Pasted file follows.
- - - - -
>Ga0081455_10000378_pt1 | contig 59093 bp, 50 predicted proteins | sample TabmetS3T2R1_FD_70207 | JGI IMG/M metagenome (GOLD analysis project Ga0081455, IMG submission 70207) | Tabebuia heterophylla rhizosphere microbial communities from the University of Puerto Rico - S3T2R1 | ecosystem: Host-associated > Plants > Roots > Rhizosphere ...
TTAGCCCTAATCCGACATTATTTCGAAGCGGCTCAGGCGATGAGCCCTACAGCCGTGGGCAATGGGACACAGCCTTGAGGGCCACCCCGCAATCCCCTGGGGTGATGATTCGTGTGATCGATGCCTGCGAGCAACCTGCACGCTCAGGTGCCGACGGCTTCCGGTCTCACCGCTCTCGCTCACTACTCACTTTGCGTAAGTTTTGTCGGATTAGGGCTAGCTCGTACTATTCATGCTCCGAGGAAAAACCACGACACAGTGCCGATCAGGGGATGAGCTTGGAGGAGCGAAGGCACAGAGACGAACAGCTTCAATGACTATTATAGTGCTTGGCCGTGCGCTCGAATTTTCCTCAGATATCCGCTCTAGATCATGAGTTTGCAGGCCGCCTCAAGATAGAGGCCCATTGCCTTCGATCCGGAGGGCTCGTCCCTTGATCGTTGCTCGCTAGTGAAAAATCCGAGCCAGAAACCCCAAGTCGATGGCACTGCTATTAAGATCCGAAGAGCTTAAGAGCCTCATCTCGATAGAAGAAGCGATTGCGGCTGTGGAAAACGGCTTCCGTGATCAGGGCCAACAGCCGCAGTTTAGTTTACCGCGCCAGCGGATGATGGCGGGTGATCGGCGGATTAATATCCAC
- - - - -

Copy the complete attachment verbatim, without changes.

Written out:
>Ga0081455_10000378_pt1 | contig 59093 bp, 50 predicted proteins | sample TabmetS3T2R1_FD_70207 | JGI IMG/M metagenome (GOLD analysis project Ga0081455, IMG submission 70207) | Tabebuia heterophylla rhizosphere microbial communities from the University of Puerto Rico - S3T2R1 | ecosystem: Host-associated > Plants > Roots > Rhizosphere ...
TTAGCCCTAATCCGACATTATTTCGAAGCGGCTCAGGCGATGAGCCCTACAGCCGTGGGCAATGGGACACAGCCTTGAGGGCCACCCCGCAATCCCCTGGGGTGATGATTCGTGTGATCGATGCCTGCGAGCAACCTGCACGCTCAGGTGCCGACGGCTTCCGGTCTCACCGCTCTCGCTCACTACTCACTTTGCGTAAGTTTTGTCGGATTAGGGCTAGCTCGTACTATTCATGCTCCGAGGAAAAACCACGACACAGTGCCGATCAGGGGATGAGCTTGGAGGAGCGAAGGCACAGAGACGAACAGCTTCAATGACTATTATAGTGCTTGGCCGTGCGCTCGAATTTTCCTCAGATATCCGCTCTAGATCATGAGTTTGCAGGCCGCCTCAAGATAGAGGCCCATTGCCTTCGATCCGGAGGGCTCGTCCCTTGATCGTTGCTCGCTAGTGAAAAATCCGAGCCAGAAACCCCAAGTCGATGGCACTGCTATTAAGATCCGAAGAGCTTAAGAGCCTCATCTCGATAGAAGAAGCGATTGCGGCTGTGGAAAACGGCTTCCGTGATCAGGGCCAACAGCCGCAGTTTAGTTTACCGCGCCAGCGGATGATGGCGGGTGATCGGCGGATTAATATCCAC